The pioneering and independent spirit shines through in this story by Chris Hunter from Alaska
The following story was in response to our story “USA Move to Penalize Free/Renewable Energy Freeriders
There is a clear loophole, but it only exists for those that first and foremost give a damn. It is called a “co-op” and they are very powerful if done properly.In Alaska we have power coops for electric generation and distribution. As an isolated society which is not affected entirely too much by outside influences in terms of economy and infrastructure because the only things connecting us to the rest of the world are a fiber-optic hard connected cable and a strip of paved road.
If the power goes out in the 48 States of America due to a system wide failure then we are not affected because our meager power grid is not connected to it.
CO-OP and Infrastructure
In terms of our co-op power and infrastructure- we are directly billed for the use of, maintenance of, expansion of, taxation of, and ownership of the hardware that is the actual infrastructure delivery system. We each own a small percentage of it and as a collective group we are afforded the buying power to secure long term fixing of pricing on fuel to run the turbines. This is nothing new.
Golden Valley Electric (GVEA) has built large wind farms in Clear and Healy to feed the power grid at the behest of the owners of the coop which are the actual end use “customers” of the system. The owners of the coop also own the coal mine in Healy to fuel the system.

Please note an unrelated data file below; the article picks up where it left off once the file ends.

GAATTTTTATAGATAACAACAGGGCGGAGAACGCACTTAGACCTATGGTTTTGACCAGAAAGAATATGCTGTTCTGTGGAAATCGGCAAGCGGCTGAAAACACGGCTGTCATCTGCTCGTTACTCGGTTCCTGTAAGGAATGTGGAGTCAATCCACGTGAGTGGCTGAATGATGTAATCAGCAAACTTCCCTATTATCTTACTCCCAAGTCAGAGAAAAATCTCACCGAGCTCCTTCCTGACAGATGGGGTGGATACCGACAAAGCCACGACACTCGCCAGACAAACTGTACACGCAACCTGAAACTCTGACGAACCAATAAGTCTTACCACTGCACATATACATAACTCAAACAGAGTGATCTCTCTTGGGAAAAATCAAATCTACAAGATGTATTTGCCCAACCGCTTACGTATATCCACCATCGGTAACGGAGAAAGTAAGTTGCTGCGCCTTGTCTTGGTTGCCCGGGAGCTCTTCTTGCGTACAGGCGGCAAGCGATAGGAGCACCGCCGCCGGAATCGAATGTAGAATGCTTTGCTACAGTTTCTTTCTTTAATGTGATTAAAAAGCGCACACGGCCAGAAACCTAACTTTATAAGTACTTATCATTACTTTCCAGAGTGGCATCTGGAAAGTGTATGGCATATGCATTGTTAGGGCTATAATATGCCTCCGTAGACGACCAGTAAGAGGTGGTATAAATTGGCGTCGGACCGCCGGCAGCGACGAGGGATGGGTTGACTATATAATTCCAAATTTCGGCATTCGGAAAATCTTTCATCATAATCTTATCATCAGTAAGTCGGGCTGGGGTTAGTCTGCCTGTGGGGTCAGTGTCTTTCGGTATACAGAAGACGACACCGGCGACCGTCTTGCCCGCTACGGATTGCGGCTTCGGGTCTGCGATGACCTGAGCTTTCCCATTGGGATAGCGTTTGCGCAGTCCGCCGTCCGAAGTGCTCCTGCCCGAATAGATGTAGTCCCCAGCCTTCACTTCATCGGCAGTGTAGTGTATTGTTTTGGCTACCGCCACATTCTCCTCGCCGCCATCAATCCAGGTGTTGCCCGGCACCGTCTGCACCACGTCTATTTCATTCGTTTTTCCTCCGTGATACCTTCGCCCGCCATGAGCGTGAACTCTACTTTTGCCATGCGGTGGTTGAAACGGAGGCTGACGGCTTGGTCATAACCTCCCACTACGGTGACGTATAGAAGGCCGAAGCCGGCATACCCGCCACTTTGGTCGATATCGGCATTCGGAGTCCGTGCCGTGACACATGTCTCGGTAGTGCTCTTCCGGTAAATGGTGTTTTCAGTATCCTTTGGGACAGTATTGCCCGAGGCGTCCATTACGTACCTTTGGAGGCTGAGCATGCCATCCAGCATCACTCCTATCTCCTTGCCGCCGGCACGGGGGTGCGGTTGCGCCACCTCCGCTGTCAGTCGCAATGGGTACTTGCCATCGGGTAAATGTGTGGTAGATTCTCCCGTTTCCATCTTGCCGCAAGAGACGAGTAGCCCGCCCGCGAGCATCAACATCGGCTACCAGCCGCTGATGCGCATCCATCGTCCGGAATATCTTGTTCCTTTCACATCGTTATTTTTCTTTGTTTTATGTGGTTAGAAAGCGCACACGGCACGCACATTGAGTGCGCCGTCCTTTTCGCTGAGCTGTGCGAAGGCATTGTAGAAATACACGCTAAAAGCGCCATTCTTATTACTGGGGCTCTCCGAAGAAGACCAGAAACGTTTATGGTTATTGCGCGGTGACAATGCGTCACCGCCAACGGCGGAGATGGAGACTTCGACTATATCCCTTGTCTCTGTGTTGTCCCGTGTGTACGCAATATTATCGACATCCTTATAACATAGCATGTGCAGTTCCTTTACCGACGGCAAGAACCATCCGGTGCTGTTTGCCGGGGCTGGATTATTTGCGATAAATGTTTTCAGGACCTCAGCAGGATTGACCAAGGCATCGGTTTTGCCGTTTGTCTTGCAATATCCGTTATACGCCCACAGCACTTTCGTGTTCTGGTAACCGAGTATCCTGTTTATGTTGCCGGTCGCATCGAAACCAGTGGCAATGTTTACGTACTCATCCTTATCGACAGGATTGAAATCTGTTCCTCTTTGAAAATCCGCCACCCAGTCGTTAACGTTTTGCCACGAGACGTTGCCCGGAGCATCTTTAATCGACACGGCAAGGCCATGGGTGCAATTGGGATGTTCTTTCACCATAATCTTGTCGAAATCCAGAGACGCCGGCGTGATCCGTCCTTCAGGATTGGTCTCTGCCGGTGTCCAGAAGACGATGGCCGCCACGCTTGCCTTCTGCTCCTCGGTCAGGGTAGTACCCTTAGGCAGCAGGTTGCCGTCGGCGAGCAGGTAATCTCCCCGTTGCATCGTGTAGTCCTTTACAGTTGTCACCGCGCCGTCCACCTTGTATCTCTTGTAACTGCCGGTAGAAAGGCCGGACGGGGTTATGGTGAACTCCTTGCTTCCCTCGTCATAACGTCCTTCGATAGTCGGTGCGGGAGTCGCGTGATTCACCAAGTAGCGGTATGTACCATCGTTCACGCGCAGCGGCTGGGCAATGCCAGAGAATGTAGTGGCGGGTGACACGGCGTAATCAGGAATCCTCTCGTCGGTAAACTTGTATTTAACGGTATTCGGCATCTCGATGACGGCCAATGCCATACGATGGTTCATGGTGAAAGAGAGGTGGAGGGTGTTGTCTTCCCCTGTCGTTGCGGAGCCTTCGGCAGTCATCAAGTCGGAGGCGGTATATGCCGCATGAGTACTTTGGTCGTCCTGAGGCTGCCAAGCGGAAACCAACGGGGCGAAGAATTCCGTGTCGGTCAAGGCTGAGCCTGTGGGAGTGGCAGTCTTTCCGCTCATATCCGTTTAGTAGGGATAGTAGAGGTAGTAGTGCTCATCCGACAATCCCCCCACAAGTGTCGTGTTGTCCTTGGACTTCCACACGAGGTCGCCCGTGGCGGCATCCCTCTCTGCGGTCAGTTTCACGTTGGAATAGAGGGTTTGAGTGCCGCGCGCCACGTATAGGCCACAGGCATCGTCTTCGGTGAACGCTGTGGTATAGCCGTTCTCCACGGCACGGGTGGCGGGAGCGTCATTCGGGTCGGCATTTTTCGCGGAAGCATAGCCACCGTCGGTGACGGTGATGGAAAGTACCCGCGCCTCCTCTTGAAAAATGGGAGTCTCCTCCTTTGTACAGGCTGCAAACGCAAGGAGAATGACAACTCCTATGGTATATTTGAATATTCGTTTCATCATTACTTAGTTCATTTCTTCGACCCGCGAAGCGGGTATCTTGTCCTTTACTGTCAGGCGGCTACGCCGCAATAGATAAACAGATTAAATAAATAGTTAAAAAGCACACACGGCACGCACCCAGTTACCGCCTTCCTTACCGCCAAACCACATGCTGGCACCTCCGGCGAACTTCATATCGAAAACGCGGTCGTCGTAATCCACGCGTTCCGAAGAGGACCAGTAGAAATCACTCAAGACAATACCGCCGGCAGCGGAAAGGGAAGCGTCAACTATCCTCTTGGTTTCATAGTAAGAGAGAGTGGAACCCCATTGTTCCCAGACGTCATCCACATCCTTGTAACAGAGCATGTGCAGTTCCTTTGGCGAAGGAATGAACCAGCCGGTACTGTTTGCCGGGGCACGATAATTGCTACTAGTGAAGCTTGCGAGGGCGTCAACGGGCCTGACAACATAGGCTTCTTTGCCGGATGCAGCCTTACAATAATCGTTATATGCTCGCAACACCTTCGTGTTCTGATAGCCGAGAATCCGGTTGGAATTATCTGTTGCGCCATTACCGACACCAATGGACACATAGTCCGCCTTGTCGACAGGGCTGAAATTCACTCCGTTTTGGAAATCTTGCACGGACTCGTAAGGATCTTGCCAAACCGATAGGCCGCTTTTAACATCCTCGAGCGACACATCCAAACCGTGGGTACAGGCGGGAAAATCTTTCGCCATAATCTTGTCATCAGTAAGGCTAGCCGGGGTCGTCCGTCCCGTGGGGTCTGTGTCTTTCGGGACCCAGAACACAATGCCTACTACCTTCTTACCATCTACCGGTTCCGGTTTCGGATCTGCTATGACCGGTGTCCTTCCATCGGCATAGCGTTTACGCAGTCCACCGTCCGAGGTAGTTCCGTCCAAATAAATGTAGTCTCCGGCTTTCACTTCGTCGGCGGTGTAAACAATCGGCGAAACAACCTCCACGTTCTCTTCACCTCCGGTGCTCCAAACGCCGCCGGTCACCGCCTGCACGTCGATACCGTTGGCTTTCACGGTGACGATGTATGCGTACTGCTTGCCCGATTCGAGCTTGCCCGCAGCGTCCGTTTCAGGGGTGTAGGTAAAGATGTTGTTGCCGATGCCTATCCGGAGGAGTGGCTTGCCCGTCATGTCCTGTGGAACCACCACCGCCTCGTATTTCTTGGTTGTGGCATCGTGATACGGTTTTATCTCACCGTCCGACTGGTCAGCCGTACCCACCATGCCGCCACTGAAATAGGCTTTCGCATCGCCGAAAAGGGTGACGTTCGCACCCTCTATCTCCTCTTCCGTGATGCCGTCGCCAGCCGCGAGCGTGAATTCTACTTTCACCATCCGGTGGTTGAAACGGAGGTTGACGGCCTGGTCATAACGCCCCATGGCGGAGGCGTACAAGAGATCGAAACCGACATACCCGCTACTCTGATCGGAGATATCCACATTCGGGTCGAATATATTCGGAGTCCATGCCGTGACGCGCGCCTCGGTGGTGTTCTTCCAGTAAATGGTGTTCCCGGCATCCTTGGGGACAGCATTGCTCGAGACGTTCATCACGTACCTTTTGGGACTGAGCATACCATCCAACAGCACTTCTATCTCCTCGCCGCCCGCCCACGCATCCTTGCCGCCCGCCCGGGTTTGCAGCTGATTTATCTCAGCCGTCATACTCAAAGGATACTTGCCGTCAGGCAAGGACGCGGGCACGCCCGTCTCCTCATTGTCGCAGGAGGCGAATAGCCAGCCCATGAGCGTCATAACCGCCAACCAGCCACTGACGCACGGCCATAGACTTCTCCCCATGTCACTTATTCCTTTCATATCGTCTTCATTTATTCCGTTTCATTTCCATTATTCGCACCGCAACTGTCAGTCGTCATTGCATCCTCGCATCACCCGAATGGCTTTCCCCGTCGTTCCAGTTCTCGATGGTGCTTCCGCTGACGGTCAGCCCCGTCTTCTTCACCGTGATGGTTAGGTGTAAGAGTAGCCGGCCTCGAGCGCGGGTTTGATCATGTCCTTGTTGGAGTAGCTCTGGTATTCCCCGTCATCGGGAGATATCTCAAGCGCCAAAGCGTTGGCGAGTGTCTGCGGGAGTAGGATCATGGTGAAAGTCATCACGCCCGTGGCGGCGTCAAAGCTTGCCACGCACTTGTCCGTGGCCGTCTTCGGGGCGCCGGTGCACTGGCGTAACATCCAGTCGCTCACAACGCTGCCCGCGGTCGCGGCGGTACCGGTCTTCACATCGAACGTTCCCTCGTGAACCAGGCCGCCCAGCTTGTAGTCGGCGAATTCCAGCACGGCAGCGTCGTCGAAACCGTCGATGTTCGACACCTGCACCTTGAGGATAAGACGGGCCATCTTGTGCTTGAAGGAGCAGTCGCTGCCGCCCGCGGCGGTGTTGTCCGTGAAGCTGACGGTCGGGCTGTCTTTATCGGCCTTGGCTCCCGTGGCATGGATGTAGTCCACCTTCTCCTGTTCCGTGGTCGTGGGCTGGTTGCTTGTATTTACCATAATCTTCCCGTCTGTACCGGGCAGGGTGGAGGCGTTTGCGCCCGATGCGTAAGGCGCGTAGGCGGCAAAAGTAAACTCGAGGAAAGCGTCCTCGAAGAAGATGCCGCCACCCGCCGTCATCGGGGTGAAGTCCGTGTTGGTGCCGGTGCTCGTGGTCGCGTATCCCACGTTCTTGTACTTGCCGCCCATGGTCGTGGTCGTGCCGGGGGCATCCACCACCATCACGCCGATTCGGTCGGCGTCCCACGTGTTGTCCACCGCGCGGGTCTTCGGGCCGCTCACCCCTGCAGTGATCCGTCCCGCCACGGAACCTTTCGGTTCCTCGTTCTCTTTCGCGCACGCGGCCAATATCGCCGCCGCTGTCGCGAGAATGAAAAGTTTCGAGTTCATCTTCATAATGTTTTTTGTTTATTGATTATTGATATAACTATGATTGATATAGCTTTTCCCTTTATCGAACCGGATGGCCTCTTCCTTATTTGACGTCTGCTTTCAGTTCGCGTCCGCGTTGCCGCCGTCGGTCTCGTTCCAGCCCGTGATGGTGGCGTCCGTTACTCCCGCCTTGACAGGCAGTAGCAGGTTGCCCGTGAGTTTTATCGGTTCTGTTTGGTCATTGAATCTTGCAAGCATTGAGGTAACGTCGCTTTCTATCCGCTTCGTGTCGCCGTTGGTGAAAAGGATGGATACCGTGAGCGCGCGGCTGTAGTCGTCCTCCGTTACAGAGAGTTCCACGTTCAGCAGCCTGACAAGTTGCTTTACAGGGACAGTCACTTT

On Kodiak Island, the people there previously had 100% of their electrical power demands fueled by Diesel and were at the direct mercy of instability of pricing (6,000 people) as well as fuel shortages from bad weather in relation to the delivery of fuel to the island. They surveyed the mountains and hatched a plan. Kodiak Electric (KEA) decided to build 3 wind turbines (1 megawatt each) on the mountain because it had constant 40-70 mph wind from the thermal anomalies that made up that particular spot. In the planning stages the EPA stepped in and told them they would not be allowed to do build it. KEA’s response: “Go F— yourselves.” They built the turbines and by October of 2011 the wind power plus the hydroelectric of Buskin Lake had comprised 96% of the power requirements for the island. On a select few winter days without wind, the diesel powerplant is fired up. On my most recent visit of October 2012, I noted 3 more turbines of 1 Megawatt apiece had been added to the same mountain.
If a group of isolated people in the middle of nowhere with limited resources and unlimited determination can do this, then there is absolutely no reason why your article would ever present an actual problem.
It all comes down to attitude. We do not accept any corporation telling us “what we want” because we know what we want and it normally has nothing to do with some corporate entity.Personally, I live in Fox- a little area north of Fairbanks- and the wind doesn’t blow here but about 7 days per year and at about 25-35 miles per hour. Wind turbines are not applicable and solar PV doesn’t make sense because in winter you have no sunlight and in summer its 24 hours of sunlight but nobody really stays indoors consuming power so that is a bust. I opted for infrared spectrum solar thermal heat collectors. Heat is worth far more than light. It is truly amazing how much light comes from a single candle.
Again that comes down to me being personally proactive and responsible for myself and my well being and my secure future.
Fox, Alaska, 99709